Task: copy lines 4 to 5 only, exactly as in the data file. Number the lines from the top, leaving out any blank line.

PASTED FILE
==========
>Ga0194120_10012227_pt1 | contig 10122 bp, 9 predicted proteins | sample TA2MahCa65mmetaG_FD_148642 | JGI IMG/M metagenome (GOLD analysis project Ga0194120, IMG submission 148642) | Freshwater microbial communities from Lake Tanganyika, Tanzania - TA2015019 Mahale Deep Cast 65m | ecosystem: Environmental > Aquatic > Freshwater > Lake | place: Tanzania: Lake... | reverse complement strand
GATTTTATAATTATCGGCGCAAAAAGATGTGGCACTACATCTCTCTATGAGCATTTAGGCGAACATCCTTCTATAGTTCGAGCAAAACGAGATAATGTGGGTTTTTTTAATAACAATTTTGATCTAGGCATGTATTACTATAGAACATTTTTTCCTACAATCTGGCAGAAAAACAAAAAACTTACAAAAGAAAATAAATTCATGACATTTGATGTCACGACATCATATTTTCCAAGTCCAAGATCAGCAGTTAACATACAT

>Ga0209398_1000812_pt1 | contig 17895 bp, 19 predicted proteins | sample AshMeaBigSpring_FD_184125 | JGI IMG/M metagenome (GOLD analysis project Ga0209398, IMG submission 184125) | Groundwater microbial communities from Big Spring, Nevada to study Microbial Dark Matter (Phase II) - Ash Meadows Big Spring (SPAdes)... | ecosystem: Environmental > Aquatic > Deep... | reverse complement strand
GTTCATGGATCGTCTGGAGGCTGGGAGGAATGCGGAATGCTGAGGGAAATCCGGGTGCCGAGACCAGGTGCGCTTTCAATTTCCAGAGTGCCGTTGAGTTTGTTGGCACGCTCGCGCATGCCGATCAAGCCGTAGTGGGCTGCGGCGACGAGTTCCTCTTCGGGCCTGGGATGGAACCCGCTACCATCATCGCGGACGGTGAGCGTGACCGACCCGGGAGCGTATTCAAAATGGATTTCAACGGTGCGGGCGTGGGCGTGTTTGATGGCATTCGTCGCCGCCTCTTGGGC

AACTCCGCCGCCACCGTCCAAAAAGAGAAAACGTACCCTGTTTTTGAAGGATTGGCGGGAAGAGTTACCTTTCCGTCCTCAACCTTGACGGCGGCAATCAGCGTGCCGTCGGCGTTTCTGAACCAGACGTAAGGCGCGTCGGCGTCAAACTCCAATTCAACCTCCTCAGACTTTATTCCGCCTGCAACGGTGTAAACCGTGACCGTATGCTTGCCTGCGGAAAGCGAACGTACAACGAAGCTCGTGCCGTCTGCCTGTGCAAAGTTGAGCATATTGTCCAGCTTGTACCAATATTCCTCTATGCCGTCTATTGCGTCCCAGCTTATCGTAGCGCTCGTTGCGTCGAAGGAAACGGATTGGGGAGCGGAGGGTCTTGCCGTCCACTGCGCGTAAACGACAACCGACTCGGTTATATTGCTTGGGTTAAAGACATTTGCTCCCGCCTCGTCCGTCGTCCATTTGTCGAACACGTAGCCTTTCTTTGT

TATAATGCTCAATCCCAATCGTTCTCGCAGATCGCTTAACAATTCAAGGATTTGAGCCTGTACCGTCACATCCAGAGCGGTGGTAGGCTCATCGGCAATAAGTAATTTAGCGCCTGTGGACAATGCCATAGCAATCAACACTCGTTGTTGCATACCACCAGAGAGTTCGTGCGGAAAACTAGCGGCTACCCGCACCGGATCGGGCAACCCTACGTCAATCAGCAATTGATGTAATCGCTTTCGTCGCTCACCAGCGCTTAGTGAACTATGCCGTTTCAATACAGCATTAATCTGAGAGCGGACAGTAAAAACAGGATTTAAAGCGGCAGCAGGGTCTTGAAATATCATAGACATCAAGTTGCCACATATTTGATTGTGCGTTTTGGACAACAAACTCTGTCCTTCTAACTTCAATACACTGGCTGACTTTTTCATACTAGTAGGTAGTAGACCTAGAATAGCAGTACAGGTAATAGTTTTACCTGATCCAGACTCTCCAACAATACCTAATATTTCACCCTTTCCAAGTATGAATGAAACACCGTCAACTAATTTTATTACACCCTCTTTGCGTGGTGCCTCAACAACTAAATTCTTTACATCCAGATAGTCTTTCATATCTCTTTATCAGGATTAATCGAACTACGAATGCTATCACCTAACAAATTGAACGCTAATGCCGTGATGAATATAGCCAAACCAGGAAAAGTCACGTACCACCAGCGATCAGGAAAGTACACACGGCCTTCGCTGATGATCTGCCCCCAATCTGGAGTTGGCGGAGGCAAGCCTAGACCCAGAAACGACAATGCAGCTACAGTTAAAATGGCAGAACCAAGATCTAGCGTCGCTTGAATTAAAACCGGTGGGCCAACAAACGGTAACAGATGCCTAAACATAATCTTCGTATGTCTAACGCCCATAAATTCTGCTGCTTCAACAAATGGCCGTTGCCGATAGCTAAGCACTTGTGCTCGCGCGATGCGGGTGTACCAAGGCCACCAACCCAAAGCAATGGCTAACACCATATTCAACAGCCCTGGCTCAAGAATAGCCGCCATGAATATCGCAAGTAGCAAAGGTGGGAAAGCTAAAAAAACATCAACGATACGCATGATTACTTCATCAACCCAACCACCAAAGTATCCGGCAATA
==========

GTTCATGGATCGTCTGGAGGCTGGGAGGAATGCGGAATGCTGAGGGAAATCCGGGTGCCGAGACCAGGTGCGCTTTCAATTTCCAGAGTGCCGTTGAGTTTGTTGGCACGCTCGCGCATGCCGATCAAGCCGTAGTGGGCTGCGGCGACGAGTTCCTCTTCGGGCCTGGGATGGAACCCGCTACCATCATCGCGGACGGTGAGCGTGACCGACCCGGGAGCGTATTCAAAATGGATTTCAACGGTGCGGGCGTGGGCGTGTTTGATGGCATTCGTCGCCGCCTCTTGGGC

AACTCCGCCGCCACCGTCCAAAAAGAGAAAACGTACCCTGTTTTTGAAGGATTGGCGGGAAGAGTTACCTTTCCGTCCTCAACCTTGACGGCGGCAATCAGCGTGCCGTCGGCGTTTCTGAACCAGACGTAAGGCGCGTCGGCGTCAAACTCCAATTCAACCTCCTCAGACTTTATTCCGCCTGCAACGGTGTAAACCGTGACCGTATGCTTGCCTGCGGAAAGCGAACGTACAACGAAGCTCGTGCCGTCTGCCTGTGCAAAGTTGAGCATATTGTCCAGCTTGTACCAATATTCCTCTATGCCGTCTATTGCGTCCCAGCTTATCGTAGCGCTCGTTGCGTCGAAGGAAACGGATTGGGGAGCGGAGGGTCTTGCCGTCCACTGCGCGTAAACGACAACCGACTCGGTTATATTGCTTGGGTTAAAGACATTTGCTCCCGCCTCGTCCGTCGTCCATTTGTCGAACACGTAGCCTTTCTTTGT